Let MyPlate, My Wins be a resource to help you turn your resolutions into real solutions for a healthy new year.
Real solutions are small, practical changes that add up to a healthier lifestyle over time. Real solutions do not have an end date; they are changes that can be incorporated into Americans’ lifestyles to help maintain a healthy eating style long term. USDA’s MyPlate, MyWins meets Americans where they are and helps to build healthier eating habits from there, rather than setting unrealistic goals at the start. MyPlate, My Wins allows Americans to personalize their goals and eating habits to fit their needs. Read more »
Frank Lake, research ecologist with the U.S. Forest Service’s Pacific Southwest Station, jots down some field notes after visiting a forest study plot in northern California. (Photo Credit: Kenny Sauve, Western Klamath Restoration Partnership).
Frank Lake grew up learning traditional practices from the Karuk and Yurok Tribes. He developed an interest in science which led to his career choice as a research ecologist with the U.S. Forest Service’s Pacific Southwest Research Station. As a young man, he didn’t realize how unusual the experience was of spending time in two parallel worlds.
The Megram Fire of 1999 was a turning point for Lake, and the Forest Service as well. It was one of California’s largest wildland fires ever and the agency grappled with how to restore salmon in the burned over watershed. Lake knew that local tribal elders considered “fire as medicine,” and an important part of the ecosystem. The link between fire and fish is through water, they told him, and “water is sacred to all life.” Fires could reduce the number of trees in overly dense forests and improve spring flow needed by rivers to support healthy fisheries. Read more »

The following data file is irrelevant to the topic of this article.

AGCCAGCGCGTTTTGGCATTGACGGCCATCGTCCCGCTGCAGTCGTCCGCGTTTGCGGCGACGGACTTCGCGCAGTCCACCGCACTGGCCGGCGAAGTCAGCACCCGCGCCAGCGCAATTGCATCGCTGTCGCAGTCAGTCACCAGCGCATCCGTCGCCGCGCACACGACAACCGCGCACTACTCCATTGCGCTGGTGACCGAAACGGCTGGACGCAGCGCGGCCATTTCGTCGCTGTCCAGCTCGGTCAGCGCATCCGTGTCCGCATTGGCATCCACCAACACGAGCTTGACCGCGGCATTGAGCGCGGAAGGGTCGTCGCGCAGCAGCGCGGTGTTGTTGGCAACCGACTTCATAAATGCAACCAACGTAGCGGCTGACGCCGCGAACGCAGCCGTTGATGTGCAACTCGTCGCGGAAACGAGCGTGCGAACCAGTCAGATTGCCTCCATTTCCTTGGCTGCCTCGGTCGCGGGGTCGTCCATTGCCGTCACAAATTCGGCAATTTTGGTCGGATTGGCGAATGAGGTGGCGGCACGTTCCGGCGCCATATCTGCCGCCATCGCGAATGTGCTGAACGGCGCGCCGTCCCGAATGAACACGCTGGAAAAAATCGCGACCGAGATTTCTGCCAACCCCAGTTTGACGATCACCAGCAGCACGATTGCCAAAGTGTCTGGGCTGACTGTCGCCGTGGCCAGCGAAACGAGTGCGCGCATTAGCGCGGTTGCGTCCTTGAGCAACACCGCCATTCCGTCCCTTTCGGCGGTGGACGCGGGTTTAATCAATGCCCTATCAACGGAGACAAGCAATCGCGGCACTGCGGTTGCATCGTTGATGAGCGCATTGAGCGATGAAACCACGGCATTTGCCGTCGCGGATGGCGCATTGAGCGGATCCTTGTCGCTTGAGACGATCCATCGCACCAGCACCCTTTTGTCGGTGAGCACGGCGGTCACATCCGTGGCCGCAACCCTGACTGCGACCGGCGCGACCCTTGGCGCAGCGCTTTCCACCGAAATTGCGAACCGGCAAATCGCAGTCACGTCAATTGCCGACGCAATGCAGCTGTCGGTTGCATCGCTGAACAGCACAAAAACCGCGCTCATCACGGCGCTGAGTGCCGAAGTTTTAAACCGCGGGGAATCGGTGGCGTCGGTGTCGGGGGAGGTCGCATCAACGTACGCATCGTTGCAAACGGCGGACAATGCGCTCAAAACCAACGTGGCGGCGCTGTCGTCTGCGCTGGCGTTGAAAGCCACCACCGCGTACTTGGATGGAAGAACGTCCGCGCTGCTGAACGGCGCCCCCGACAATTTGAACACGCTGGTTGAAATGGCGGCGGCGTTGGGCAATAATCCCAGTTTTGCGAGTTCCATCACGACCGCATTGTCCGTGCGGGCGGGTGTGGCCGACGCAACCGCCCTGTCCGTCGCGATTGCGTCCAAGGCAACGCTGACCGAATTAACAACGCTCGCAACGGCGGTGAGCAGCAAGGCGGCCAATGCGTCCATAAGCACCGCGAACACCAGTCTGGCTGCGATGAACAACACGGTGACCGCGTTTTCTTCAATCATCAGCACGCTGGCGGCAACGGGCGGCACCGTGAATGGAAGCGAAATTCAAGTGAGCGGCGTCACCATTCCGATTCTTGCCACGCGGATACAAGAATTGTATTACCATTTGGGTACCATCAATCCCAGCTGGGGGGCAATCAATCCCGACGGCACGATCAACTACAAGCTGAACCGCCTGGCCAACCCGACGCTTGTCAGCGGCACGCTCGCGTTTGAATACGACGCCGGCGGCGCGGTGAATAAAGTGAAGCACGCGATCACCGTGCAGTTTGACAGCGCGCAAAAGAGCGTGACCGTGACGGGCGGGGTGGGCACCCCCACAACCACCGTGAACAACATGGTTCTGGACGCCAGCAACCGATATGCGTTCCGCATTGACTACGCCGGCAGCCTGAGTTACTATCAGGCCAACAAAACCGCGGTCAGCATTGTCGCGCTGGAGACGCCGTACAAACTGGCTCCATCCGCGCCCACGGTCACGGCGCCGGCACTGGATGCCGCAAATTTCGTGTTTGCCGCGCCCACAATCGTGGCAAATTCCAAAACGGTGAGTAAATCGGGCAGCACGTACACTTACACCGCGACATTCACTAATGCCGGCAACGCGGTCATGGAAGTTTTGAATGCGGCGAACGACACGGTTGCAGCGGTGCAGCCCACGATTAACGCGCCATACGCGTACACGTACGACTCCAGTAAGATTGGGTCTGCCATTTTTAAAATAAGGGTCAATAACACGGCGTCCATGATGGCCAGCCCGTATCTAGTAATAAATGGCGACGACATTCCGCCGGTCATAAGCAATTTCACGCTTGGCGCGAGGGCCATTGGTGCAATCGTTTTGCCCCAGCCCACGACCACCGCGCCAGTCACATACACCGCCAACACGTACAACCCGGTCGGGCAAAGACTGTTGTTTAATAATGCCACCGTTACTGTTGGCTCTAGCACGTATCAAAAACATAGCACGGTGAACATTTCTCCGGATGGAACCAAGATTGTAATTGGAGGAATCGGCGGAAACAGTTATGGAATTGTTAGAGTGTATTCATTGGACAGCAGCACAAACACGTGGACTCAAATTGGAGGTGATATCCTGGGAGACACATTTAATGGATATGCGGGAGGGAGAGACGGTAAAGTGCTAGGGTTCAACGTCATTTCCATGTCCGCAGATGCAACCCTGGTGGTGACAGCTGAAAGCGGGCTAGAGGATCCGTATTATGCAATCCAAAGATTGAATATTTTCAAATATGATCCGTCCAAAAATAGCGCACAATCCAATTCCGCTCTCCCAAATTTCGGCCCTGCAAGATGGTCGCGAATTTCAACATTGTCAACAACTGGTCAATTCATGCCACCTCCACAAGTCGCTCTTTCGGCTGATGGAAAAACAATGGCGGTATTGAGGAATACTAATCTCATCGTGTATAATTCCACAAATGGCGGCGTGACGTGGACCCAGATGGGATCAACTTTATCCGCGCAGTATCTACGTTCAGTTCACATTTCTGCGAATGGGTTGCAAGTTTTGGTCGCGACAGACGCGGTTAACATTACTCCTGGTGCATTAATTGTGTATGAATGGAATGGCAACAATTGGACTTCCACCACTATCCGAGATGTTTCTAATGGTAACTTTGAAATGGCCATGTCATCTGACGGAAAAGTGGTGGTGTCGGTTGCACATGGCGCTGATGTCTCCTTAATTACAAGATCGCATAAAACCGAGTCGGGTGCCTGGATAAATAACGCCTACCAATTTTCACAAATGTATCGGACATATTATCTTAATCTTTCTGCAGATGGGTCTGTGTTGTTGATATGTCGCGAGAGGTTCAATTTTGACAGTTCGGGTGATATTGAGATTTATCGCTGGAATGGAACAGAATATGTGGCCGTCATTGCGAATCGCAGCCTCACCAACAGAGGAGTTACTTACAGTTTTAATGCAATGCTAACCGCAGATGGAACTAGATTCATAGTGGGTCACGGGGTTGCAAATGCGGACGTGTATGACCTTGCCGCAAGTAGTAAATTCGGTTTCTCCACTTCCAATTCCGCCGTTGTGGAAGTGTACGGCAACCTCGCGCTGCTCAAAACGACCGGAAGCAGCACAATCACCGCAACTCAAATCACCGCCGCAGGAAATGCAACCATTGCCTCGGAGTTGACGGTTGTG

Administrator Audrey Rowe visits the Young Women’s STEAM Academy at Balch Springs Middle School, where students established a school garden as part of their culinary arts program.
School gardens are gaining popularity across the country. In Texas, nearly 3,000 schools participate in farm to school activities. Some of these schools work with Texas A&M AgriLife Extension’s Learn, Grow, Eat, and Go program. Jeff Raska, a school garden specialist with the AgriLife Extension, works with numerous programs and offers practical advice to schools establishing a school garden. Here, he discusses the importance of a strong school garden committee.
By Jeff Raska, Texas A&M AgriLife Extension Dallas County Texas
A school vegetable garden can be a wonderful outdoor classroom for studying natural science. Having worked with school gardens on and off for more than 25 years, I have seen many great school garden programs bloom, and then fade as time passes and school priorities change. For the last seven years, I’ve had the privilege of working with school gardens as a 4-H Club program assistant for Dallas County and have had the benefit of seeing a wide range of needs and challenges that schools face when trying to start a garden. However, the most successful programs have a few important things in place. Read more »